A little over a year ago, those of us in the wood flooring trade lost a friend, associate, mentor. Sad for us, but not as heart-rending as the loss of a loved one to his family. Roy Reichow succumbed to cancer—a cancer his doctors believed was related to the chemicals he was exposed to daily in the trade he plied throughout his life. Finishes, adhesives, gallons of solvents … and the manufacturers who made those products knew their products were potentially dangerous, even deadly.
Hearing of Roy’s demise brought me back to a Wednesday night several years ago when I received a call from my doctor. Trust me, if your doctor thinks it is necessary to call you in the evening, it doesn’t portend good news. I had gone through a series of tests, and the chickens came home to roost: I had cancer. Cancer caused by the chemicals I had ingested through my lungs, skin, even eyes as I worked for decades on wood flooring job sites. I sat there after the phone call, simply taking a deep breath and trying to think of what was next. My wife, Maggie, was sitting across from me, and I didn’t have to speak a word. Tears were running down her cheeks; she simply walked over to me, hugged me and then said, “We will get through this together.”
The next difficult step was telling my children and grandchildren, who all supported Maggie and me from the first day. I have lived my life with a sense of humor and a large grain of salt, but I truly believe telling my story here in full color may help someone else in the future. I wrote an article at the time, but I left out the gory details. The devil is in the details, so I want to tell the detailed version now.
I had a surgical procedure to place markers in 18 areas where the cancer cells were located. The procedure itself introduced a rare strain of bacteria into my blood stream. That night I became violently ill. My temperature went over 103, and I began shaking uncontrollably. Paramedics came and took me to the ER. It took two days to identify the strain of e-coli before they could use targeted antibiotics. All they could do during that time was try to control my temperature and administer broad-spectrum antibiotics. I spent eight days in isolation at the hospital until the fever broke. The doctors inserted a “PICC line,” basically an IV placed in a large vein and left there to administer drugs over days at a time. I had to go to a facility for 38 days in a row to have a bag of antibiotics administered. During this time, I began the first of 43 days in a row of radiation therapy. Early morning IV, afternoon radiation, then home to rest. The process was daunting. It did kill all of the cancer cells, along with scarring my colon permanently and compromising my immune system. There is no reason to detail the pain, fear, anger and frustration— every cancer patient goes through it.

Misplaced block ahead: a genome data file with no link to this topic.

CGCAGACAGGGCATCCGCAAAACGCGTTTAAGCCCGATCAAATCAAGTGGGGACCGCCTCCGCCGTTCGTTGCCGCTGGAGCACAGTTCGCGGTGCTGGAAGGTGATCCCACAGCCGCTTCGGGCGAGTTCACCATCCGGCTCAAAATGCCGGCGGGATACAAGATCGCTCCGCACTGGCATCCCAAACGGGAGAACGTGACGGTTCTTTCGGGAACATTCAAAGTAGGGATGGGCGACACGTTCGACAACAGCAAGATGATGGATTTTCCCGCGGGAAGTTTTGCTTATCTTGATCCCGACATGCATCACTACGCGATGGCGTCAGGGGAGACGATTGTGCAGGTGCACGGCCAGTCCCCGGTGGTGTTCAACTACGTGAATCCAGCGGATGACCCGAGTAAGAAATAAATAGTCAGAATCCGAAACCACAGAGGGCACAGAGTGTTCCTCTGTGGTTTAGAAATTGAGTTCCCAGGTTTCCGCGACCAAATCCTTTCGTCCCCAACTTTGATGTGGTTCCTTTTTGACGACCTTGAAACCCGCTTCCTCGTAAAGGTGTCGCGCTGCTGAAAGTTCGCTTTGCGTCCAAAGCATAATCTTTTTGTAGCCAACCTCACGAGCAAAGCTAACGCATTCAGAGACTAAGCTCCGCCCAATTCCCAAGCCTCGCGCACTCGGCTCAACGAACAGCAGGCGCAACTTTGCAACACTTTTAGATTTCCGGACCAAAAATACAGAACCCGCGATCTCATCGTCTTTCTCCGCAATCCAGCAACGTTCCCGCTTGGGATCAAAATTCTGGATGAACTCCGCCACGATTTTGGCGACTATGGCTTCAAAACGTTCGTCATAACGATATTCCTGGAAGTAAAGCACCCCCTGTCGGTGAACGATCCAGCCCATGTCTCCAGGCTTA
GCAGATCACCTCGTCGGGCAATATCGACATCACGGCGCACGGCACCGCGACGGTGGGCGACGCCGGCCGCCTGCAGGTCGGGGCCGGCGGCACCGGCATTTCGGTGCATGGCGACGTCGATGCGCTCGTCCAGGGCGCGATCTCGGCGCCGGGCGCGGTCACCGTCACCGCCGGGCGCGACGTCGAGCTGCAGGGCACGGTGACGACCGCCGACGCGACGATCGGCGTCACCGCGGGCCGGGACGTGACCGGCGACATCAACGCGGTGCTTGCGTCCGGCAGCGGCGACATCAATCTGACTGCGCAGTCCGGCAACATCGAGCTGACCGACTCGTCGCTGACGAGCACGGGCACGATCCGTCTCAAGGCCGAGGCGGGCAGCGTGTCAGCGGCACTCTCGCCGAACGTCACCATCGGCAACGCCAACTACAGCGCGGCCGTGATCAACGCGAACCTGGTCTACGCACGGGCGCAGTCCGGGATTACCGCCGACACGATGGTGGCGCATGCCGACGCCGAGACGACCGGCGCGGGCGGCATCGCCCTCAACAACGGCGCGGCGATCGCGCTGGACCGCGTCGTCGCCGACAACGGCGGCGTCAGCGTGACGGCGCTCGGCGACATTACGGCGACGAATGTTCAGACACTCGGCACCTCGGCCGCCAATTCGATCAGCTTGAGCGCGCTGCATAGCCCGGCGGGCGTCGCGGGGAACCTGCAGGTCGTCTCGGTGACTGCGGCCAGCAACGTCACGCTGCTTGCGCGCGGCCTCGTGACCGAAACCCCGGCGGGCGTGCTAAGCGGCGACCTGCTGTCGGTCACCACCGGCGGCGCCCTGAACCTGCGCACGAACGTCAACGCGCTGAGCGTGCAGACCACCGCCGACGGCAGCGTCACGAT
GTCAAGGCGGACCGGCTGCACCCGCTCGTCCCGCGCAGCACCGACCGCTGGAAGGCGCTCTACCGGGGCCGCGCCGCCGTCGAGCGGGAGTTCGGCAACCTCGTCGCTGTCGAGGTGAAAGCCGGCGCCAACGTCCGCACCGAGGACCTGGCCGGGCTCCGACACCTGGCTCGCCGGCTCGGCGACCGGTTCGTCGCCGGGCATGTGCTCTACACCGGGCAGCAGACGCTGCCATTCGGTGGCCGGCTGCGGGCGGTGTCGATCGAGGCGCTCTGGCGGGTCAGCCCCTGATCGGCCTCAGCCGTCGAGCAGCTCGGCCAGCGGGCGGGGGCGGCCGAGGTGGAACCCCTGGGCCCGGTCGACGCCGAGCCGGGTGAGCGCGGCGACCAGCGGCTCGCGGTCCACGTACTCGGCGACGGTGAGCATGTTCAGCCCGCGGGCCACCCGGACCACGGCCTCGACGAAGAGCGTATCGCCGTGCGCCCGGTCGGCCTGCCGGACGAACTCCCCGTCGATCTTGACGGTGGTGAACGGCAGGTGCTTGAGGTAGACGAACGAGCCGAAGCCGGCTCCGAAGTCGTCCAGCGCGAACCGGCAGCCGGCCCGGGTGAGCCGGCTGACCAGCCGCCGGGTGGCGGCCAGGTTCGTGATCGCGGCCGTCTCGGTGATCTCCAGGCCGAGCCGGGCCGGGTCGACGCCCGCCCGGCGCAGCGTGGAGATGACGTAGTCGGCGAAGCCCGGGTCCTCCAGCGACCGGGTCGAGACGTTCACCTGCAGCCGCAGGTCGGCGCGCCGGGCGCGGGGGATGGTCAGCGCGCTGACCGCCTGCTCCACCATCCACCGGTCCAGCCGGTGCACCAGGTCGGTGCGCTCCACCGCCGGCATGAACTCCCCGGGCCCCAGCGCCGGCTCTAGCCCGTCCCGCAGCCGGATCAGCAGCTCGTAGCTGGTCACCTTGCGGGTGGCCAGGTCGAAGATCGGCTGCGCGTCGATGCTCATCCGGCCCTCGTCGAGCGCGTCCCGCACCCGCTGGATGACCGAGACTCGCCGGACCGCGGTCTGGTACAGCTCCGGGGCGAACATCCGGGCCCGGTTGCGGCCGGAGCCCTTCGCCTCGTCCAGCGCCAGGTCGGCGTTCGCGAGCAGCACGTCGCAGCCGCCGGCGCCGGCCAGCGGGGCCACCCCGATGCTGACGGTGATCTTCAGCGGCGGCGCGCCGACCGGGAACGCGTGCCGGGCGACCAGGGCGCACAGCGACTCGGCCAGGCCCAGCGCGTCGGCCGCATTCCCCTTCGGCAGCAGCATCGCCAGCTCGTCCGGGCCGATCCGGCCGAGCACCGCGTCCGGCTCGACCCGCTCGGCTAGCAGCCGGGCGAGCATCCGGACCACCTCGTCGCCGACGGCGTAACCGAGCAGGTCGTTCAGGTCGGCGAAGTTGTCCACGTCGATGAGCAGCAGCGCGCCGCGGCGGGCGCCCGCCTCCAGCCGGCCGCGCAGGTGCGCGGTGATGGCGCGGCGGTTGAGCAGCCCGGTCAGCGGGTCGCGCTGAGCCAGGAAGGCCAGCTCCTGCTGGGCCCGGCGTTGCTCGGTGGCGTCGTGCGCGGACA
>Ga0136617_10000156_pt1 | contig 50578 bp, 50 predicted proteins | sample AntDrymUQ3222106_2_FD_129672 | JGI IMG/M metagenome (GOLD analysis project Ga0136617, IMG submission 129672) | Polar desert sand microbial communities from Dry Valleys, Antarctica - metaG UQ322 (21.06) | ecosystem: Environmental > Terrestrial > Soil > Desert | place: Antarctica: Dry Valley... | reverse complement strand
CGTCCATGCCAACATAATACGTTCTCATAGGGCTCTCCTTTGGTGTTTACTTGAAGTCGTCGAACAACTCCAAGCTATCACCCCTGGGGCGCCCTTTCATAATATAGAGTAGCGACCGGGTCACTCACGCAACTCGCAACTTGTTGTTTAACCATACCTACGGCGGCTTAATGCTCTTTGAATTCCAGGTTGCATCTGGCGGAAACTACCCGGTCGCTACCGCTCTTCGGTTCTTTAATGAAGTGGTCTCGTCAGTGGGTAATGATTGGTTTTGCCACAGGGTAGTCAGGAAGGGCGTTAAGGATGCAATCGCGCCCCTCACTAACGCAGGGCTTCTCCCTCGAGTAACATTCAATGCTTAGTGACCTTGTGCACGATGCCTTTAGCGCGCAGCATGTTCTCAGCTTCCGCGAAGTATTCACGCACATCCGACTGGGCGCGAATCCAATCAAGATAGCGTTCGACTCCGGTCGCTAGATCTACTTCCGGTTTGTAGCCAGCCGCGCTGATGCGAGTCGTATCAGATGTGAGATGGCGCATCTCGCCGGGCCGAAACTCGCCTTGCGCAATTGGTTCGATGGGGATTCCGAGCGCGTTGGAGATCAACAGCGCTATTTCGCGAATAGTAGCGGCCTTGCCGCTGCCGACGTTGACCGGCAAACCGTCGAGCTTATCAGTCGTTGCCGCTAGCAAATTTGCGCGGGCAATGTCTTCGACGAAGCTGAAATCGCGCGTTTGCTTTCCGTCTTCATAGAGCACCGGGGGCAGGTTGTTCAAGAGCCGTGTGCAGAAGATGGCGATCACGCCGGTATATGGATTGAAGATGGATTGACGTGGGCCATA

Were there any prominent labels on the pails of wood floor adhesive containing chlorinated solvents? On the cans of moisture-cured urethane, gallons of OMU and various additives? How about a large skull and crossbones icon? No. The manufacturers knew what was being done (and in some cases, still is). Not until the government stepped in and began regulating these products was anything done. To this day, some people in the industry use products known to cause cancer and birth defects. Hell, there are folks out there who lament the loss of those products because they believe they did a better job, or were easier to use, or cheaper … pick a reason!
No one in their right mind would intentionally place their hand on a running table saw blade. Most of us know that wood dust can do major damage to our lungs. There is a long list of conditions: pneumoconiosis (a disease of the lungs due to inhalation of dust, characterized by inflammation, coughing, and fibrosis), silicosis (a long-term lung disease caused by inhaling large amounts of crystalline silica dust, usually over many years), progressive respiratory failure, lung cancer, occupational asthma, just to name a few. So, why do we still ignore what is in the products we use? Why not use respirators? Why not band together and fight for safer products to ply our trade?
The hell with “old school” thinking. Slowly killing yourself doesn’t make you tough or strong, it proves you are either stupid or subconsciously suicidal. People ranted against seat belts, air bags, speed limits for crying out loud! These things save lives and the agony of losing loved ones—agony that could have been prevented. So, wear your eye protection, face masks, respirators, hearing protection… use it all. Please, take it from an old wood floor man who wears hearing aids, had eye surgery to remove splinters and survived cancer.
"Do not go gentle into that good night."—Dylan Thomas
[Editor's Note: Read the final message Roy wanted to tell fellow wood flooring pros.]